18. Consider Alternatives for High-Value and High-Security Work

Corresponding tool kit file:

"Better" is not the same thing as foolproof. The procedures just described will work well for getting rid of most if not all spyware on your system, detecting hidden hardcore spyware (shivas), and providing basic protection against ordinary forms of online break-ins. However, it will not prevent the more persistent forms of hacking whose goal is to plant new spyware on your computer. In a Windows system in early 2005, it is not uncommon for a system in which all of the measures in this procedure have bee taken to get serious attempts at break-ins every one to two weeks.

Unfortunately, if you use your home or small business to high-value information such as financial transfers, patent applications, confidential corporate data, or official-use-only government data, even such "occasional" break-ins by spyware are likely to be unacceptable. If you fall into one of these high-value categories, you should consider additional measures for bringing your security up to the highest level possible.

Alternative A: Switch to a Different Operating System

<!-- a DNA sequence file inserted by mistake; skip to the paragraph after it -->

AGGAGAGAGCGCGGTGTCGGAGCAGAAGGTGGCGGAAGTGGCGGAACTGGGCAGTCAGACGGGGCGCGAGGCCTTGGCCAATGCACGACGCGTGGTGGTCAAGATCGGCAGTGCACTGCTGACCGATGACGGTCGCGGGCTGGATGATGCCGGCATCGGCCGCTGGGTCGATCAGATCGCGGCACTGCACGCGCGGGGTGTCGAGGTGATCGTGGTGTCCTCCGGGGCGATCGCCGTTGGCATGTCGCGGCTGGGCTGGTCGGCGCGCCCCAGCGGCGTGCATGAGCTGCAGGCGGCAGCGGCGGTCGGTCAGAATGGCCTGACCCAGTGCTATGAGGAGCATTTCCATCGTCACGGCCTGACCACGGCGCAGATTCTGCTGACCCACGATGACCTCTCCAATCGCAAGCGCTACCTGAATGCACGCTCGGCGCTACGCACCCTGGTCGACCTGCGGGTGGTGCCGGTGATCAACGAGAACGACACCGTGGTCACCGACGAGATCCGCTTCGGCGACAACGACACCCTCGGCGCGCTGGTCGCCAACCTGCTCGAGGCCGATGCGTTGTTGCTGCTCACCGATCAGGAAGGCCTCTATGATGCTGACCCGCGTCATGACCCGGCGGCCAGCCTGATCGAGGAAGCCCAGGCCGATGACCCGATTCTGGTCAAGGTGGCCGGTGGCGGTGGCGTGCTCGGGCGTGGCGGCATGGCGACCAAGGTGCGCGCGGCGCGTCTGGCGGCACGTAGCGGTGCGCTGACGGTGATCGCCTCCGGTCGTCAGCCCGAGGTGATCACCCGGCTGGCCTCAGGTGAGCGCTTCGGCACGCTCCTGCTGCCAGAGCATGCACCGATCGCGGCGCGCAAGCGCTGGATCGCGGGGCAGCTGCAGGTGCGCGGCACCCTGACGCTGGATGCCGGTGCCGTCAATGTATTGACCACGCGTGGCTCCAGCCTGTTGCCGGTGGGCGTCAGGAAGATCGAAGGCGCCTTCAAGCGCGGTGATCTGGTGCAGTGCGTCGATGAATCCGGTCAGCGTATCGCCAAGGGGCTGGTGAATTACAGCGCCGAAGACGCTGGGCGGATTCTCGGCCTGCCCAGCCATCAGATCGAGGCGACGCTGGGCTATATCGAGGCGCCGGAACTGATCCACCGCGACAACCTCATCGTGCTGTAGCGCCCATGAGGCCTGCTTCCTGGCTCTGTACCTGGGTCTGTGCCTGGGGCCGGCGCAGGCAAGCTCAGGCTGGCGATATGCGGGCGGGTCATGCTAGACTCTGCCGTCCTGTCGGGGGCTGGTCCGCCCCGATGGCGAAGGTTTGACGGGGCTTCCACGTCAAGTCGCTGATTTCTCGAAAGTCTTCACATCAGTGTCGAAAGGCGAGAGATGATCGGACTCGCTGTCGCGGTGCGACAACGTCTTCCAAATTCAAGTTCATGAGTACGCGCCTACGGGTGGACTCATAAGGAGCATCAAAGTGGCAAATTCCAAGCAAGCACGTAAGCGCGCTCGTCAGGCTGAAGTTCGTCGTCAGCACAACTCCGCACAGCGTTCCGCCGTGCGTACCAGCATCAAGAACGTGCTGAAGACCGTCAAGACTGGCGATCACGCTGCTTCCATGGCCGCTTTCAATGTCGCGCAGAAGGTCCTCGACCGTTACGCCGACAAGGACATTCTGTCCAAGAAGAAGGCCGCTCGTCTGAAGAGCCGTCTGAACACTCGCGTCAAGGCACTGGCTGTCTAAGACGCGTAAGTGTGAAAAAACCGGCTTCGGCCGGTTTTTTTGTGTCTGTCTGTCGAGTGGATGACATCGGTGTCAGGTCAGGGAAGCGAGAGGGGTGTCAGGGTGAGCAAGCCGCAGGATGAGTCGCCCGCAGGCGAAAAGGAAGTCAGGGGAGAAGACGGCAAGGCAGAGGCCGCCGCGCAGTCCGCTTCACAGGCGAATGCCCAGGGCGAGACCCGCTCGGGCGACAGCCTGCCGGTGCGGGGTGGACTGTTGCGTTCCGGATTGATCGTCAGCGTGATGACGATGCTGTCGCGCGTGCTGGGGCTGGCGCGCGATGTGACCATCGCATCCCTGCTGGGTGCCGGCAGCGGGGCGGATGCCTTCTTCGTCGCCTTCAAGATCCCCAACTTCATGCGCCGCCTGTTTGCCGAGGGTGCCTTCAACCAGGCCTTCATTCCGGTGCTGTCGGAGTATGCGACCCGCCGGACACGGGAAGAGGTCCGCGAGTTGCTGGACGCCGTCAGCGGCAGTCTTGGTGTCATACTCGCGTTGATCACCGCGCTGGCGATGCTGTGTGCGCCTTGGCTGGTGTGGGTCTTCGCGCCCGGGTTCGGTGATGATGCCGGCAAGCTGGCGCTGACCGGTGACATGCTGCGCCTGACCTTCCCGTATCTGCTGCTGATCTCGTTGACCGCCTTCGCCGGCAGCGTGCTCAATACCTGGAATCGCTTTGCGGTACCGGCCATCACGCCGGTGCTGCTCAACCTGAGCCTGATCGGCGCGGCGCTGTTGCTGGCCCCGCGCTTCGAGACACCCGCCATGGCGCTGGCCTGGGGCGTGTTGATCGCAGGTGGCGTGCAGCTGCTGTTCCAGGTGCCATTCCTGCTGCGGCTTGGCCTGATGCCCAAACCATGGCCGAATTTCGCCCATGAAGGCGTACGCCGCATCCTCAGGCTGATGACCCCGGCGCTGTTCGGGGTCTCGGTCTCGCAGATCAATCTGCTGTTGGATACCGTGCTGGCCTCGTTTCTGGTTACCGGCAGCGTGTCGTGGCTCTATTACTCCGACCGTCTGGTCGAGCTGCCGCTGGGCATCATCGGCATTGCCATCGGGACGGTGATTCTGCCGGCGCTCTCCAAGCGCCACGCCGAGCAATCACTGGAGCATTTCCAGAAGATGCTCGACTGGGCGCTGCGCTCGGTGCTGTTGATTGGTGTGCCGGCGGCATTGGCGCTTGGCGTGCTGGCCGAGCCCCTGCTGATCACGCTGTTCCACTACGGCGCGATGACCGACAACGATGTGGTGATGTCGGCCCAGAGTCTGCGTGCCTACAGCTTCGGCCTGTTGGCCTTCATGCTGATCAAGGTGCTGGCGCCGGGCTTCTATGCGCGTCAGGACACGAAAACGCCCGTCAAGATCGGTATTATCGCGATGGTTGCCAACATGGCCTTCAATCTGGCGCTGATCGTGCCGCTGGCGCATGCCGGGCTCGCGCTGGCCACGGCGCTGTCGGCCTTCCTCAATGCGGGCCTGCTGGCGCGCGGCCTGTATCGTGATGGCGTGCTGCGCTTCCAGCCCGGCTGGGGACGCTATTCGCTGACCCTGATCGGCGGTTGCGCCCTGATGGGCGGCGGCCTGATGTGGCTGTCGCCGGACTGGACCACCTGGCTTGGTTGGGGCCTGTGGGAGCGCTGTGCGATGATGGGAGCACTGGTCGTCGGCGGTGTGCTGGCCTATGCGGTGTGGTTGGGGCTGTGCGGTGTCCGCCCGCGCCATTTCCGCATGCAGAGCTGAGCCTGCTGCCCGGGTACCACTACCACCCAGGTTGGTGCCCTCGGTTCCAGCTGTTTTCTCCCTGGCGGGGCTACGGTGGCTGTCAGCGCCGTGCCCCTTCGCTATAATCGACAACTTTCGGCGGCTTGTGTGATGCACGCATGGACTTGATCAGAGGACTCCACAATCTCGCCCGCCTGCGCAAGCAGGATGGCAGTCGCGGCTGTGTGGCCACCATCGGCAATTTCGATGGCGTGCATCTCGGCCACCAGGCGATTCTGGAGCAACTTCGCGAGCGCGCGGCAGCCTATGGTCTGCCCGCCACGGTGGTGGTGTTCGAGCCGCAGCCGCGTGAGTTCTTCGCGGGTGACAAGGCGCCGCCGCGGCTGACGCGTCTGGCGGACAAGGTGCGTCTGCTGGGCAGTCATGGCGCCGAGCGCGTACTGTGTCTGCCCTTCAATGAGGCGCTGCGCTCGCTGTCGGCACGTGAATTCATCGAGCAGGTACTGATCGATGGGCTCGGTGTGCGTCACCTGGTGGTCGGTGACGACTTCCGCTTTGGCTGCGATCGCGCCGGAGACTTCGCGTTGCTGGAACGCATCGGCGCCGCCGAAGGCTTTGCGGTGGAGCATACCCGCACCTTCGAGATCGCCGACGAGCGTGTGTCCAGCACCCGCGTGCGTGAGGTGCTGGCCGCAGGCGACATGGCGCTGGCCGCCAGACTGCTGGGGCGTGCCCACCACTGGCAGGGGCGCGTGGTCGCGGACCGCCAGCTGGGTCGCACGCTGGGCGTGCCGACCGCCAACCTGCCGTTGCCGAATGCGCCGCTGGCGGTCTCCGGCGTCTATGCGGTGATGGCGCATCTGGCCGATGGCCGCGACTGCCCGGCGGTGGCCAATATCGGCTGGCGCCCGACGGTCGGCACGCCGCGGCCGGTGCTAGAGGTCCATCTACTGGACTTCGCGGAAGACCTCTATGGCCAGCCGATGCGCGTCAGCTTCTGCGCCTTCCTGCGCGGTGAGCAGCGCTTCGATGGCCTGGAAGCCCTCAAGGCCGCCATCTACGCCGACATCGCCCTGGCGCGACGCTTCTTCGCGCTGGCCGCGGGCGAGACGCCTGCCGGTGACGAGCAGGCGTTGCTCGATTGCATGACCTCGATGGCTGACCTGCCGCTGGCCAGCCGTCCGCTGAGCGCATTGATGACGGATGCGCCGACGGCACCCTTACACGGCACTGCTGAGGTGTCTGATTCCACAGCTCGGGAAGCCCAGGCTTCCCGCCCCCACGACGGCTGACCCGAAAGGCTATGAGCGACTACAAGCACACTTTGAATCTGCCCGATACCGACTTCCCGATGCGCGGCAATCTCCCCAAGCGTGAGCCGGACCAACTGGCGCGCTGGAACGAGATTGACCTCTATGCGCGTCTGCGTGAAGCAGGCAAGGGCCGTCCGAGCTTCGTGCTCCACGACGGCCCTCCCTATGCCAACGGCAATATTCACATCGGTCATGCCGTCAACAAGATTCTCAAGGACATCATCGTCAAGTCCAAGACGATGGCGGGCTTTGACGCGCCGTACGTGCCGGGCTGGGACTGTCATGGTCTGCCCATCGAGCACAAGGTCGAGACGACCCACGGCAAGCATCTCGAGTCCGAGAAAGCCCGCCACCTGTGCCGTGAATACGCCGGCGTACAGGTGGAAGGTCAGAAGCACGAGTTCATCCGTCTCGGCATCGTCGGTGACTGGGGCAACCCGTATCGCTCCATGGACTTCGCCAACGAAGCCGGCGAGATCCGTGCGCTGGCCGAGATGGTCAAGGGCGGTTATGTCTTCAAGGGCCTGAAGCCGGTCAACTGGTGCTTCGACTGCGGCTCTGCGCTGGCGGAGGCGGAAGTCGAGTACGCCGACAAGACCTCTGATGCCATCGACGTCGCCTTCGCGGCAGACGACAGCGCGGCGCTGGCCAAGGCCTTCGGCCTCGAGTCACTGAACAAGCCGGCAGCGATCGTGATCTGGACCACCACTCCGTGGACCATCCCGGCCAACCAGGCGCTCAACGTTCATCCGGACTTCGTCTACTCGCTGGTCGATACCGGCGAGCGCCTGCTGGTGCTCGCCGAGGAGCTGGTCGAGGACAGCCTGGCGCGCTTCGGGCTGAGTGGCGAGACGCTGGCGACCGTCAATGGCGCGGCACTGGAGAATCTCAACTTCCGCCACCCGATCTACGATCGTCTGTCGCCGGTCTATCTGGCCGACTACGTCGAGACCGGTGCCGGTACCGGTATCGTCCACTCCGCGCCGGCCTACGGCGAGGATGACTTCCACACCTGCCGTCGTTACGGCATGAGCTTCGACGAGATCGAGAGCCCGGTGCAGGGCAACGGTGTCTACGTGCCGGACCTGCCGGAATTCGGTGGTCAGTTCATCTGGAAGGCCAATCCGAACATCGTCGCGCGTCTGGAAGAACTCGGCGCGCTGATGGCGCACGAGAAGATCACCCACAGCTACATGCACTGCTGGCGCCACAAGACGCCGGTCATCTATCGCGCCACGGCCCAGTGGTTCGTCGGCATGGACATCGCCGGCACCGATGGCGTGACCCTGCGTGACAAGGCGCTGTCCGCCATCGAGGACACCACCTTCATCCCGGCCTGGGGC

One such option is to abandon Windows and replace it with an operating system such as Macintosh, Linux, or OpenBSD, all of which are (at least at present) significantly less subject to spyware threats. A Macintosh, which uses the OS X operating system, is an exceptionally friendly alternative for users who want an easy-to-use, minimal-hassle computer environment capable of executing all major business software applications. OS X is based on Apple's open source Darwin operating system, which is in turn based on the popular FreeBSD, thus making OS X a distant cousin of OpenBSD.  Linux is a good option for those who want extensive support and prefer detailed control of their systems. OpenBSD, which its developers claim with good evidence to be one of the most carefully checked-over Unix-like operating systems in existence, is an option for expert Unix technophiles who want maximum security, even if it means greatly reduced application variety and a need for detailed knowledge of Unix internals.